Despite the instinct among the health professionals to answer “yes, it is worthy”, the truth is that there are no precedents of systematic screening in any country for all the population under risk. That’s why we decided to do this study in order to measure the cost-effectiveness of the screening in all the Latin American people attending primary health structures for any health need. The senior researcher of our team, Elisa Sicuri, was in charge of the economic analysis.
¿Does the study demonstrate that the screening of all adults is cheaper in the long term for the health system?
The total cost of the program implementation for a target population of 100.000 patients is high: 30 million euros. But the option of not to do it represents a 6 million euros expense for the system in terms of treatments and attention costs to those who developed the disease and its complications.
If I were a political stakeholder I would be scared by those figures.
Yeah, but here come the “QALYs”. I mean the quality-adjusted life-years.
¿What do you mean?
It’s just a measure of the health conditions and life quality of a person. In the screening proposed in this study for all Latin American migrants the results in QALYs is clear. The people gain 61,820.62 QALYs versus 57.334 in case they are not screened.
That result provides an Incremental Cost-Effectiveness Ratio (what we call ICER) of 6,000 euros for each QALY. In Europe, the standard of cost-effectiveness in terms of ICER is when they are less than 40,000 or 30,000. As you can see, the results for Chagas screening are very cost-effectiveness. Let’s consider around 20% of treatment efficacy, then each quality-adjusted life year costs 6,000 euros.
That figure seems more convincing for a health system.
Yeah, but at this point is when the political will and economic plans needs to do their job. We have to take into account the cost in the short term and patients response to accept the screening, among other issues. This study is not the only tool to take a decision. But we have reaffirmed recently, in a workshop with Chagas disease’s patients, that Primary Health Centers are the most appropriate locations to put the screening in place. We can’t wait until patients attend to the tropical diseases specialists. It wouldn’t be so expensive that the physicians in Primary Centers include serological tests for Chagas.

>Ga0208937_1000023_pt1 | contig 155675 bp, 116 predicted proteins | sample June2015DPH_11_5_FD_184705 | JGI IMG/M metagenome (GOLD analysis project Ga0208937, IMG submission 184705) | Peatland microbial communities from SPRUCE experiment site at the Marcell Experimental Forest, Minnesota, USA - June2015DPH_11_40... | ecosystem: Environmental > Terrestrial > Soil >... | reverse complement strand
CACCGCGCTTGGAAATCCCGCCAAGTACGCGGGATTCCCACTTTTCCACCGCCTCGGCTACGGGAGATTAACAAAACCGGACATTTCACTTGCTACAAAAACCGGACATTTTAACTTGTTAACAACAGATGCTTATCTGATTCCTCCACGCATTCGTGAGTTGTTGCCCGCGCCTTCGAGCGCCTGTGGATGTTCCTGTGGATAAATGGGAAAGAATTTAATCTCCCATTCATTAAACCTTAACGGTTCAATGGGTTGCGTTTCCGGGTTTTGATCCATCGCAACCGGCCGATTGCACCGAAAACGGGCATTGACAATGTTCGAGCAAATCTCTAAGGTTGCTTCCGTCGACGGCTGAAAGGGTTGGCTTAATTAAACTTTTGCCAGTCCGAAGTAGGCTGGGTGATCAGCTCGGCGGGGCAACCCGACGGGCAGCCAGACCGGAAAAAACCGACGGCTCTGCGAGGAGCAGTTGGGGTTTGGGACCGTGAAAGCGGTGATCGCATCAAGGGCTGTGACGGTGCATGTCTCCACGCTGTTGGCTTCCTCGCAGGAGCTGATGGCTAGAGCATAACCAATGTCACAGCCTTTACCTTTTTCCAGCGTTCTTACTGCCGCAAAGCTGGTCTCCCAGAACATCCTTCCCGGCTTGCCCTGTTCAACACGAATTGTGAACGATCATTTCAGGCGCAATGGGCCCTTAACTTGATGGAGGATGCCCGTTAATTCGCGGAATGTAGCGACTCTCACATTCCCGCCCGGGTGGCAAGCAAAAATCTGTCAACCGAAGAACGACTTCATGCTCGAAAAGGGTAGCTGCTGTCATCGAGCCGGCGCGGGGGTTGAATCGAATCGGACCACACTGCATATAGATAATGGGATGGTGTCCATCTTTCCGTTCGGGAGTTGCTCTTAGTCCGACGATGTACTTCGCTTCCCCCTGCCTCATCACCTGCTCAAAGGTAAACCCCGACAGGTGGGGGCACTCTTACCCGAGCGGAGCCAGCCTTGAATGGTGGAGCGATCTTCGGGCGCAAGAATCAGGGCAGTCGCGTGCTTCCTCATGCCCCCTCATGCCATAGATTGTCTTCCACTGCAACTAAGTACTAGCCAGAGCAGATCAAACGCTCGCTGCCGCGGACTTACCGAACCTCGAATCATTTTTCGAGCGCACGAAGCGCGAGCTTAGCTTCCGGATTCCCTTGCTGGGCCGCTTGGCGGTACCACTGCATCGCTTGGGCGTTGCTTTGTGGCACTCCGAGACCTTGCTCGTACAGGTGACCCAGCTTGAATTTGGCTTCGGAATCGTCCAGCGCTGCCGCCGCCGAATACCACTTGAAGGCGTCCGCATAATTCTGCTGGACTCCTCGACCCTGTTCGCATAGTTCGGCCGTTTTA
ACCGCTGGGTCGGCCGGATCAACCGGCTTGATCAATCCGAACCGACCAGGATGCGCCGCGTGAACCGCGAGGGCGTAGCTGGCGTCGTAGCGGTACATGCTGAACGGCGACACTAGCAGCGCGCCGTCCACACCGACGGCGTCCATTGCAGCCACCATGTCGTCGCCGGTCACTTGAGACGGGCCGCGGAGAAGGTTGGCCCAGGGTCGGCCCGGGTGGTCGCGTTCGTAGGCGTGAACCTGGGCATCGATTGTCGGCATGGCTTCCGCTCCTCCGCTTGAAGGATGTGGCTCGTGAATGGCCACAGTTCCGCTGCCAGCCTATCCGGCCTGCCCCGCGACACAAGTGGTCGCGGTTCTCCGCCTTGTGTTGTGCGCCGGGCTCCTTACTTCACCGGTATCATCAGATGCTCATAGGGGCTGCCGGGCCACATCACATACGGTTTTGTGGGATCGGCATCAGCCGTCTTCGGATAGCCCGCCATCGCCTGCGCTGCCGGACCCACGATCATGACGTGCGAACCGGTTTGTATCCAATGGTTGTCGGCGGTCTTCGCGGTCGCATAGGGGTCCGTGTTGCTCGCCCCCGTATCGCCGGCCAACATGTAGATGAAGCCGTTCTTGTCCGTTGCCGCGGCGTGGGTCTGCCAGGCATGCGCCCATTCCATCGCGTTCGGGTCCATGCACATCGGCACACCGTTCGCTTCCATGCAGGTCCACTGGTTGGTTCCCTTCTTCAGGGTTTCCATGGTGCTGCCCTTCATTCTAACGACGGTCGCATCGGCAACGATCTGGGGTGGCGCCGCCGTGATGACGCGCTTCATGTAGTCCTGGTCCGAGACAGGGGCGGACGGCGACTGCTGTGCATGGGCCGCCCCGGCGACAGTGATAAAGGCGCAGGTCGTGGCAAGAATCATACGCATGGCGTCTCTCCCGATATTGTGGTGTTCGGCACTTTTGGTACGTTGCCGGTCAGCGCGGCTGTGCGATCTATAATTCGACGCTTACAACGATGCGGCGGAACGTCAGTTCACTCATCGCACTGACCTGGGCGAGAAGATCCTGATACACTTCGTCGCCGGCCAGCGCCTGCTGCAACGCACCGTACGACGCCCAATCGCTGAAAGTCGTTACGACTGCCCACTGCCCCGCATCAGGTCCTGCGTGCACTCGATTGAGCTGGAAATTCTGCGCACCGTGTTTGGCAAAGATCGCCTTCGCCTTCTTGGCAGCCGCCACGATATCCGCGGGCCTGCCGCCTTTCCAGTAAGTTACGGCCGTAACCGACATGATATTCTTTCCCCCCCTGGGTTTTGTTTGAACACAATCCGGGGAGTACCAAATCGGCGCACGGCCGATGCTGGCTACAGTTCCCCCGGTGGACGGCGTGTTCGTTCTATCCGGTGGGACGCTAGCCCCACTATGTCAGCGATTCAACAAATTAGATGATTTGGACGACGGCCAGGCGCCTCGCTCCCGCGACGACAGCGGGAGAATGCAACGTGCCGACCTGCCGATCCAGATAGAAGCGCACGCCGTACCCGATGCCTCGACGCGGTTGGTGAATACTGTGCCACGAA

Is there any alternative for those health systems suffering budget limitations?
The program implementation cost is not based in annual estimates. It can be implemented gradually until the whole target potential population may be reached.
Was there any surprising finding for you in this study? Anything exciting?
I have learnt so much. In fact, I am a physician without much experience in cost-effectiveness research. I have also learnt about the enormous complexity of Chagas disease and the wide range of different scenarios you need to manage along the course of the disease. We have analyzed all the steps and phases in detail. Since the infection until the development of the disease as well as the death because of severe complications or the cases in which the parasite don’t produce any damage at all. There are almost endless changes, elements and gaps to consider in the fight against this disease.
At last, Ana finished her lunch. She takes her empty dish and smiles. Just before leaving, she adds:
I also learnt a lot with Elisa Sicuri. I hope this study can be helpful in a long term for the most important: to improve the life quality of our patients and also to improve this specific area of the health system.